Nancy Regalado has distinguished herself as a specialist of the Middle Ages, with work ranging widely from literary to cultural history and, more recently, staging and performance. Her publications include such seminal studies as Poetic Patterns in Rutebeuf: A Study in Noncourtly Poetic Modes of the Thirteenth Century (Yale University Press, 1970); Le Roman de Fauvel in the Edition of Mesire Chaillou de Pesstain, in collaboration with Edward H. Roesner and François Avril (Broude Brothers, 1990); Contexts: Style and Values in Medieval Art and Literature, a special issue of Yale French Studies, co-edited by the late Daniel Poirion (1991); and Performing Medieval Narrative, with Evelyn Birge Vitz and Marilyn Lawrence (D. S. Brewer, 2005). She has given more than seventy-five invited lectures, scholarly papers, and presentations around the world, and is a regular presence at the International Congress on Medieval Studies held in Kalamazoo, Michigan. In addition, she has convened dozens of conferences, symposia, and workshops, including the ongoing Faculty Colloquium on Orality, Writing, and Culture, co-organized with Evelyn Birge Vitz at New York University since 1987, and Storytelling in Performance, co-organized with Vitz and Martha Hodes since 2004. The awards and honors she has received – in particular, the insignia of the Ordre des Palmes Académiques (1992) as well as fellowships and grants from the American Council of Learned Societies (1979 and 1988), the John Simon Guggenheim Foundation (1993), and the National Endowment for the Humanities (1979, 1984, and 1992) – attest to her merits as a scholar.
Her merits as a teacher have twice been formally recognized by New York University: she received the Distinguished Teaching Medal in 1996 and the Golden Dozen Teaching Award in 2003. Nancy Regalado has directed seventeen doctoral dissertations and served as primary reader for thirty more, working with students at New York University, Yale, and Columbia – in French, Spanish, Comparative Literature, History, Music, and Art History. Having Nancy Regalado as a thesis advisor is an immense privilege. Not only is she a meticulous reader, who offers copious comments, she is an unfailingly encouraging, caring, and patient guide.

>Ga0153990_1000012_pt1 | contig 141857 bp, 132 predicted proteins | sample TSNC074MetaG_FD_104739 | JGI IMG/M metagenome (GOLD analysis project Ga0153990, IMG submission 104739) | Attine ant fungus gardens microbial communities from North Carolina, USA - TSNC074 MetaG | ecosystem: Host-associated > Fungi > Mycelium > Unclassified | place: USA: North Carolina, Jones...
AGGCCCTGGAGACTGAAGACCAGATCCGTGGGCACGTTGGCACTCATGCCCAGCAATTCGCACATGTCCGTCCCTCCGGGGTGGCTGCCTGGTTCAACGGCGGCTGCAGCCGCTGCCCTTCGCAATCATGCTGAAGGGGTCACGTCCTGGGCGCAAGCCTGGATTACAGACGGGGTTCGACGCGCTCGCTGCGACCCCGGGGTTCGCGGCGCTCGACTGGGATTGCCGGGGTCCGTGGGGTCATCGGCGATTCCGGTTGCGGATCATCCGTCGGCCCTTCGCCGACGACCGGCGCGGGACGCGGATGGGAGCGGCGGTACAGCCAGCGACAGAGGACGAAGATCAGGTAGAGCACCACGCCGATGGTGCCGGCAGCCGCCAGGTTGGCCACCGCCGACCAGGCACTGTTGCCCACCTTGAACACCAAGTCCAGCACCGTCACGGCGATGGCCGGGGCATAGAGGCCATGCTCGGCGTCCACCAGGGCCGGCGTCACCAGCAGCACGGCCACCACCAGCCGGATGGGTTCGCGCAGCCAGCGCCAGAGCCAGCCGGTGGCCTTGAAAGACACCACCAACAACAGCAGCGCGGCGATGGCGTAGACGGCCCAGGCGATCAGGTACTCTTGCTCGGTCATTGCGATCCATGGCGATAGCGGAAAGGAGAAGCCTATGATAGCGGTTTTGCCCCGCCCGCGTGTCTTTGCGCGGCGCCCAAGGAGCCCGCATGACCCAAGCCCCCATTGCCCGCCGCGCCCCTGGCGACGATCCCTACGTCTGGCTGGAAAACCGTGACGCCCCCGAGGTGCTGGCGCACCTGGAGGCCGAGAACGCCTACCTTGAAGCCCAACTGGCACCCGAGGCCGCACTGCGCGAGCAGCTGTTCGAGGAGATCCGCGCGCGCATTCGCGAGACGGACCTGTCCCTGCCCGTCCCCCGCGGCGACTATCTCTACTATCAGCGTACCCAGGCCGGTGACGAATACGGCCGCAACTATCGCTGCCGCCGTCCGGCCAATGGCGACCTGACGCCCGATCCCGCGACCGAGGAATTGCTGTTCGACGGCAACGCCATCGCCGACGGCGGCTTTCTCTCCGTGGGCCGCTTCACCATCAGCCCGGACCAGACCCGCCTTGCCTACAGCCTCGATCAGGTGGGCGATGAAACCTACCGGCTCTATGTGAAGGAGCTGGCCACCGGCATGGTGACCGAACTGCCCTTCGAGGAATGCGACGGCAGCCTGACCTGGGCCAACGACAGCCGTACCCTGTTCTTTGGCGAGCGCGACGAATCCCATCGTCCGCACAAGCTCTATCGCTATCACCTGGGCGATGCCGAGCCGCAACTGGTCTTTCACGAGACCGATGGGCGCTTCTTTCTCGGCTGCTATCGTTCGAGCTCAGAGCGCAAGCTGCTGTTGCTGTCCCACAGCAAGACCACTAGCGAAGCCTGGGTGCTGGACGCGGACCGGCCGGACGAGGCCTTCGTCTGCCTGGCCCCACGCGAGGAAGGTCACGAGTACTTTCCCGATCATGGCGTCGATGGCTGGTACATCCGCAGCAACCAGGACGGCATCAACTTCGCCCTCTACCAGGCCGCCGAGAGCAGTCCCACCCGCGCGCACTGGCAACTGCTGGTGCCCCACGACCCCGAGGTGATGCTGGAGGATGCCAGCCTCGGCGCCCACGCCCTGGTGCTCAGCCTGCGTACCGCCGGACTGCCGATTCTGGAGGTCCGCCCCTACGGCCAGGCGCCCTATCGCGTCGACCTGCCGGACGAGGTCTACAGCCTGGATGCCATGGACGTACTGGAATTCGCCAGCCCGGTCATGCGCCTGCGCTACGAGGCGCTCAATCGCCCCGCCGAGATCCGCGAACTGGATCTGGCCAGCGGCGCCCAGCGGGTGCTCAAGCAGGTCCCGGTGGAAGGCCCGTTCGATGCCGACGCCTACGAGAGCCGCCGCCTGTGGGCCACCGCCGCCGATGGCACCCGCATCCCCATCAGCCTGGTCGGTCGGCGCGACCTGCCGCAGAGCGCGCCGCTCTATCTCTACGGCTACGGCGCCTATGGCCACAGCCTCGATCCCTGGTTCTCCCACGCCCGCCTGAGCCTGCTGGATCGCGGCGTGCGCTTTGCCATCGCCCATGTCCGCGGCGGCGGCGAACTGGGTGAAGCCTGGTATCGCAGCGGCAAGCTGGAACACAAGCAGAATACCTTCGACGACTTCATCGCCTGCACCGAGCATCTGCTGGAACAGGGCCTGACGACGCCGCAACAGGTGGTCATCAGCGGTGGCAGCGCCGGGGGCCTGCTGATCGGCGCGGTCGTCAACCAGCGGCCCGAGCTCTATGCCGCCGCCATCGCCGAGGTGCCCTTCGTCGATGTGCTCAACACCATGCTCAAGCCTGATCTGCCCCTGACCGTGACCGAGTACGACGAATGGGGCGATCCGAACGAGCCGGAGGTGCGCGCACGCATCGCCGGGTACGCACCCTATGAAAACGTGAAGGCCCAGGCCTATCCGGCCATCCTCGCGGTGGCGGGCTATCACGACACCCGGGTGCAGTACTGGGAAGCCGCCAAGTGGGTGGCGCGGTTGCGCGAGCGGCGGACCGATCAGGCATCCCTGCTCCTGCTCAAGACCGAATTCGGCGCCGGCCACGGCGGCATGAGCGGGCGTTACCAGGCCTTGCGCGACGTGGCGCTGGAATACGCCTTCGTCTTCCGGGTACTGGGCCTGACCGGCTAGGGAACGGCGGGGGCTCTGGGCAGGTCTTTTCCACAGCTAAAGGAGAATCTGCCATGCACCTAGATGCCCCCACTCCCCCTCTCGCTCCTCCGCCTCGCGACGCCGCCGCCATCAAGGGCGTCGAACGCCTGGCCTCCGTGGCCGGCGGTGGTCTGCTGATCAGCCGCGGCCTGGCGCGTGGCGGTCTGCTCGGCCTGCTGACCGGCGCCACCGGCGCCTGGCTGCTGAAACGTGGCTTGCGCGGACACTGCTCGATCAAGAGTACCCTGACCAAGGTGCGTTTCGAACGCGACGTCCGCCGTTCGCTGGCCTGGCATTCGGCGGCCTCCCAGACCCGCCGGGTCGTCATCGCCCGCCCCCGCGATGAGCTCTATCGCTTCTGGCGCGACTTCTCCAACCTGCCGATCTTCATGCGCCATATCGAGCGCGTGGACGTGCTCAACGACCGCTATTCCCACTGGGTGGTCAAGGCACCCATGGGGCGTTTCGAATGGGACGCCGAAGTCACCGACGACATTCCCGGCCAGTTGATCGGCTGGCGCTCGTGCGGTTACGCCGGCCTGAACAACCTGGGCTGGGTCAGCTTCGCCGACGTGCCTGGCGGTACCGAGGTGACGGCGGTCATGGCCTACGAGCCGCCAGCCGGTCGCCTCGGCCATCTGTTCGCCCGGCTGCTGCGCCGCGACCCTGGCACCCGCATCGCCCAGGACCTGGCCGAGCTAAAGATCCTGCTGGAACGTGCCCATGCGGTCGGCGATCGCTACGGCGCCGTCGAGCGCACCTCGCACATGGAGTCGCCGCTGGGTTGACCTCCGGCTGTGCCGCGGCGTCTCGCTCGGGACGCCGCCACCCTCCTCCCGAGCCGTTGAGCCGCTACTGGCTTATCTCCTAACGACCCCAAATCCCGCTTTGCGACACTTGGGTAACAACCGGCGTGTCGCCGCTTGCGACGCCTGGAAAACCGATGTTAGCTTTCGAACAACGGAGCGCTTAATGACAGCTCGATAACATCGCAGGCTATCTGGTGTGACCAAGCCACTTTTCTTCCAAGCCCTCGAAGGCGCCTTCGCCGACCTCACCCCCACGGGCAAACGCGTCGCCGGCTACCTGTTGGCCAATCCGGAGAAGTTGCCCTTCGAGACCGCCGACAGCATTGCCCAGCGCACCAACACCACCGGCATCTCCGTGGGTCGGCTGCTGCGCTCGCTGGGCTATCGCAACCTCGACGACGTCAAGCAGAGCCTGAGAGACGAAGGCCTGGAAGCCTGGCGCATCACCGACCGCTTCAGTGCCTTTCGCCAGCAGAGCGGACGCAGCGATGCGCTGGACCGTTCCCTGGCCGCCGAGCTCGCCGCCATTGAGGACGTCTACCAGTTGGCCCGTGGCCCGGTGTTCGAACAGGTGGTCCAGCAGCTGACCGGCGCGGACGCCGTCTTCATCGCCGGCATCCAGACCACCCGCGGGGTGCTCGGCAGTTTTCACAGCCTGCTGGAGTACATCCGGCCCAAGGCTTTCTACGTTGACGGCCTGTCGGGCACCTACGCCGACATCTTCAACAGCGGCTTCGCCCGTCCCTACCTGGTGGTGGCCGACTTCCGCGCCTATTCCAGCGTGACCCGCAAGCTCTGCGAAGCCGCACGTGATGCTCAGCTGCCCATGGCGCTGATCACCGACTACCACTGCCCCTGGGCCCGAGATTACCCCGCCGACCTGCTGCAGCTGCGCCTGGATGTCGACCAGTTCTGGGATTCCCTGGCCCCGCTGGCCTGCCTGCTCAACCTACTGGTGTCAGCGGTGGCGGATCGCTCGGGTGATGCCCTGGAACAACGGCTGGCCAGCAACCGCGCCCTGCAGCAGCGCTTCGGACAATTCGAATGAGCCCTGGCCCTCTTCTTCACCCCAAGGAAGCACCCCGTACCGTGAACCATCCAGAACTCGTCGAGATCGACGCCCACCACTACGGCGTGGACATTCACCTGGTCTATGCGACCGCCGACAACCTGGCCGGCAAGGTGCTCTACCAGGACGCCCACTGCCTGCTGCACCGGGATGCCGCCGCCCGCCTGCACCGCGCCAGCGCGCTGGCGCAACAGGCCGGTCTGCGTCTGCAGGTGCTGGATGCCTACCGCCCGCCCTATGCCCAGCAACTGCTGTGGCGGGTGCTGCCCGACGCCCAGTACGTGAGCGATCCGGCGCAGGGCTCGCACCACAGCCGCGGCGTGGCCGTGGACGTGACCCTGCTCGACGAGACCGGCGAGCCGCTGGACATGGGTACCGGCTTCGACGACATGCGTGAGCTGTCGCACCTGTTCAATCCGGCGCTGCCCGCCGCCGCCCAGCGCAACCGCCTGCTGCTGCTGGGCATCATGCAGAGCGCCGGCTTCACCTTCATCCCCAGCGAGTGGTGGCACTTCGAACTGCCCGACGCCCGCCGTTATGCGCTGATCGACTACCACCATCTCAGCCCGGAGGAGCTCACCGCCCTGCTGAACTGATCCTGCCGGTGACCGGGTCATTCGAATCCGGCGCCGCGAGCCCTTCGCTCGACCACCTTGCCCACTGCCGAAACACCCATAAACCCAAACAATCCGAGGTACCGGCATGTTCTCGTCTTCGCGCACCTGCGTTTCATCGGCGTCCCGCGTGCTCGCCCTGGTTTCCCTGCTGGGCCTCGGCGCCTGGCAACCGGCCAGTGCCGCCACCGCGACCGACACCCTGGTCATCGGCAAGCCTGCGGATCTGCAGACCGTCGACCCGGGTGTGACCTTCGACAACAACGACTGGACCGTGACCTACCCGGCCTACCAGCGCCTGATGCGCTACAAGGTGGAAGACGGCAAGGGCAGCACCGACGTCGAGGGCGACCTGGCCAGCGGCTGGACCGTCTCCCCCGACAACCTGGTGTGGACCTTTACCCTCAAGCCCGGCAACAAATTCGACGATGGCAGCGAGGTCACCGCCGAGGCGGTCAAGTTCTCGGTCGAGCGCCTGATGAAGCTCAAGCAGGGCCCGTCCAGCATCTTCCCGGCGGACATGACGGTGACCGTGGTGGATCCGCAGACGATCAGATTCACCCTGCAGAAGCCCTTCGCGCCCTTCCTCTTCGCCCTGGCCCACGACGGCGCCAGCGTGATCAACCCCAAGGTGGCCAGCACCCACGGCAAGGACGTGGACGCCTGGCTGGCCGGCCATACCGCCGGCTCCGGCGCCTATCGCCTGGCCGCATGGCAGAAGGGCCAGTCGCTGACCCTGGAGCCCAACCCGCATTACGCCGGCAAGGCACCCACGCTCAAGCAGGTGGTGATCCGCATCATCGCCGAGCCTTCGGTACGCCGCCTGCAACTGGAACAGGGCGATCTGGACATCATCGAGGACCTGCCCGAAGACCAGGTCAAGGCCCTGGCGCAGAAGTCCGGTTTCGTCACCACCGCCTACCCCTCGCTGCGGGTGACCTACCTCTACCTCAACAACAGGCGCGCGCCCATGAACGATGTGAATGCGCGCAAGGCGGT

This collection of essays pays tribute to Nancy Freeman Regalado, a ground-breaking scholar in the field of medieval French literature whose research has always pushed beyond disciplinary boundaries. The articles in the volume reflect the depth and diversity of her scholarship, as well as her collaborations with literary critics, philologists, historians, art historians, musicologists, and vocalists - in France, England, and the United States. Inspired by her most recent work, these twenty-four essays are tied together by a single question, rich in ramifications: how does performance shape our understanding of medieval and pre-modern literature and culture, whether the nature of that performance is visual, linguistic, theatrical, musical, religious, didactic, socio-political, or editorial? The studies presented here invite us to look afresh at the interrelationship of audience, author, text, and artifact, to imagine new ways of conceptualizing the creation, transmission, and reception of medieval literature, music, and art.
EGLAL DOSS-QUINBY is Professor of French at Smith College; ROBERTA L. KRUEGER is Professor of French at Hamilton College; E. JANE BURNS is Professor of Women's Studies and Adjunct Professor of Comparative Literature at the University of North Carolina, Chapel Hill.
Contributors: ANNE AZÉMA, RENATE BLUMENFELD-KOSINSKI, CYNTHIA J. BROWN, ELIZABETH A. R. BROWN, MATILDA TOMARYN BRUCKNER, E. JANE BURNS, ARDIS BUTTERFIELD, KIMBERLEE CAMPBELL, ROBERT L. A. CLARK, MARK CRUSE, KATHRYN A. DUYS, ELIZABETH EMERY, SYLVIA HUOT, MARILYN LAWRENCE, KATHLEEN A. LOYSEN, LAURIE POSTLEWATE, EDWARD H. ROESNER, SAMUEL N. ROSENBERG, LUCY FREEMAN SANDLER, PAMELA SHEINGORN, HELEN SOLTERER, JANE H. M. TAYLOR, EVELYN BIRGE VITZ, LORI J. WALTERS, AND MICHEL ZINK.